Looking at shot rates is important because there are really two ways top goal-scorers produce: as high-volume shooters or high-percentage shooters. MacKinnon seems to fall into the first group as his shot rate of 3.39 sog/20 trails only Crosby’s. In addition to his rate, we can also see that his 18-year-old shooting percentage 10.0 percent is on the low end for this group.


MacKinnon’s relatively low shooting percentage speaks to two possibilities. The first is a high volume of shots from low-percentage areas that are less likely to result in goals. We can observe this using the Hextally visualizations courtesy The graph below shows MacKinnon’s shot rates and shooting percentages (both absolute and relative to the rest of the NHL) from various locations in the offensive zone. Larger hexagons indicate more shots from that location, while darker colours indicate higher shooting percentages. Obviously, MacKinnon was largely a perimeter shooter last year.


Comparing the trends for shooters with similar volumes, you can see that shot locations and rates shift and change year to year. Increased shot frequency from dangerous scoring areas will go a long way to impacting a player’s goal production.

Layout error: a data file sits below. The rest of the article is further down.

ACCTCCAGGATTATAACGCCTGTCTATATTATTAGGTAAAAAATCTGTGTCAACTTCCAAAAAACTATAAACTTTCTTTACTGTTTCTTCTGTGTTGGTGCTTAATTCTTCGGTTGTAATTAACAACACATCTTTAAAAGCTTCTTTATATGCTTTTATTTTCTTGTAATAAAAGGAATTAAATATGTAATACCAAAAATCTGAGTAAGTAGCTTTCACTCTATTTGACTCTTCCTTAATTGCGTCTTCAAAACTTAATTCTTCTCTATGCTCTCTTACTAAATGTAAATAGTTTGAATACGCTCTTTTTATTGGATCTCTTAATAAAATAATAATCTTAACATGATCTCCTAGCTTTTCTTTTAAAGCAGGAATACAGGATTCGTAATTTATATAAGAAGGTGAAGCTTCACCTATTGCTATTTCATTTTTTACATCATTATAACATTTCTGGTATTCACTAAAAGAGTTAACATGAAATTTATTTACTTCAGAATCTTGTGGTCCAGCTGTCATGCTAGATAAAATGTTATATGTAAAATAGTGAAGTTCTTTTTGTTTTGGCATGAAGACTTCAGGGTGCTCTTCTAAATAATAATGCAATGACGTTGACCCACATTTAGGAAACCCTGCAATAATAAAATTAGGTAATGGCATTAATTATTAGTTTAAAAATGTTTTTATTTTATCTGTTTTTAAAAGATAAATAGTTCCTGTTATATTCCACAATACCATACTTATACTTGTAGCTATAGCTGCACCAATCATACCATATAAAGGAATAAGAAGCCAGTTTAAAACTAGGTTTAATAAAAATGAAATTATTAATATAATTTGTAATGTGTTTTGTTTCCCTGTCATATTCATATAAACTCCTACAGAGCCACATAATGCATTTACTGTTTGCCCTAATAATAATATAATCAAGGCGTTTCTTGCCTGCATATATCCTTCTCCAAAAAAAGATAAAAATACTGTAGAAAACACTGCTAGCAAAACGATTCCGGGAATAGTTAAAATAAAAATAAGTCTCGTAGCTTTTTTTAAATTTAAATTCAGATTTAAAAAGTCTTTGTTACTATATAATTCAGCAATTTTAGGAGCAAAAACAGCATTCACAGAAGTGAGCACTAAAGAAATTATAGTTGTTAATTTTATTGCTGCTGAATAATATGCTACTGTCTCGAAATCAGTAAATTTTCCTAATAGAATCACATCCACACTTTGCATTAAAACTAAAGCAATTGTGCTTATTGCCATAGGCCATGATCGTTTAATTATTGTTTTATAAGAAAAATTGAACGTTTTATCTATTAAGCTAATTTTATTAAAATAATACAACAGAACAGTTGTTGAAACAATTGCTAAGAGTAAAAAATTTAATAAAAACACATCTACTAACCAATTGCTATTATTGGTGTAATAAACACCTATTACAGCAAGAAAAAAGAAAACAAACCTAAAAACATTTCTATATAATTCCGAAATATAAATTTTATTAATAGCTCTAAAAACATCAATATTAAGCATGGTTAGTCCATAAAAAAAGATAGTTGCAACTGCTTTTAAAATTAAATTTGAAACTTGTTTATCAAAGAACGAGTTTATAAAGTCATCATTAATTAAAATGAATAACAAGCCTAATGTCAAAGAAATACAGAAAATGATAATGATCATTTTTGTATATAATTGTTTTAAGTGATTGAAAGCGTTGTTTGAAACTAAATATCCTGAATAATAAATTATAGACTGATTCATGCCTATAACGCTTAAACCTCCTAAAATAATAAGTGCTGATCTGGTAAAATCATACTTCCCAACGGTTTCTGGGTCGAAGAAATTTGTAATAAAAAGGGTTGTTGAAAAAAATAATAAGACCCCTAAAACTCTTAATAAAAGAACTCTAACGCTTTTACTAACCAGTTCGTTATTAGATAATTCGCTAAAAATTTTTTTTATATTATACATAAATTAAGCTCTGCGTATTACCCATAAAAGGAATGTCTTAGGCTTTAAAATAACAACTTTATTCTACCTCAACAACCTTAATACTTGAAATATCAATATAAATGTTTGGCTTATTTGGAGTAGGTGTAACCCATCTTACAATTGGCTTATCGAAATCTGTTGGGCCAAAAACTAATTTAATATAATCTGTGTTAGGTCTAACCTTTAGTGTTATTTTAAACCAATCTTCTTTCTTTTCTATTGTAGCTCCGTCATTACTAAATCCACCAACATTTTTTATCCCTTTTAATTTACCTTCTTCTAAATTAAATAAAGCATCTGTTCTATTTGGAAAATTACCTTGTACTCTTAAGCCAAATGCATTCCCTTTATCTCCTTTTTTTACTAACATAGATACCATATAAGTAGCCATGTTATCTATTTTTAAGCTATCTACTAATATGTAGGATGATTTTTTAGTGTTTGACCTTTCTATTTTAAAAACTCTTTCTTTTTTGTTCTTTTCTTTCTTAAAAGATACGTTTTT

If we increase MacKinnon’s pts/20 and shots/20 by the percentages mentioned previously, his output goes from 0.89 pts/20 to 1.06 pts/20 and 3.39 sog/20 to 4.10 sog/20. Predicting a jump or decline of any significance doesn’t seem necessary or reasonable, so we can assume his personal SH% stays around 10 percent. Using similar projections we can also estimate that MacKinnon likely ends up a top time-on-ice player for the Avalanche next year, so as a rough estimate we can expect he gets 20 minutes a night. Thus we can estimate that he will generate around 336 shots, 34 goals and 87 points.

His teammates in Colorado had an on-ice SH% in all man-power situations of 12.08 percent, which ranked fourth out of the 10 skaters we have 18-year-old data for. If we regress that number down to around 11 percent—which is approximately the median value for the 19-year-old seasons we have data for—it lowers his point totals a bit without impacting on his personal goal scoring. It’s also important to remember that he’s lost two of the teammates he was most productive with in Paul Stastny and P-A Parenteau. Depending on how he fits with other players on the team such as new addition Jarome Iginla, he may or may not suffer as a result of that transition also.

Cobbling all of this together into a coherent and concrete picture is obviously challenging, but bracketing expectations around the aforementioned 87-point total seems reasonable. On the low end, I would suggest MacKinnon could end up around 73 points a year in a full 82-game season. On the high end, he may climb as far as 40 goals and 93-95 points (similar totals to Stamkos in his second season). The way that happens is if his shot locations move towards the net, and he suddenly sees a spike in his personal shooting percentage.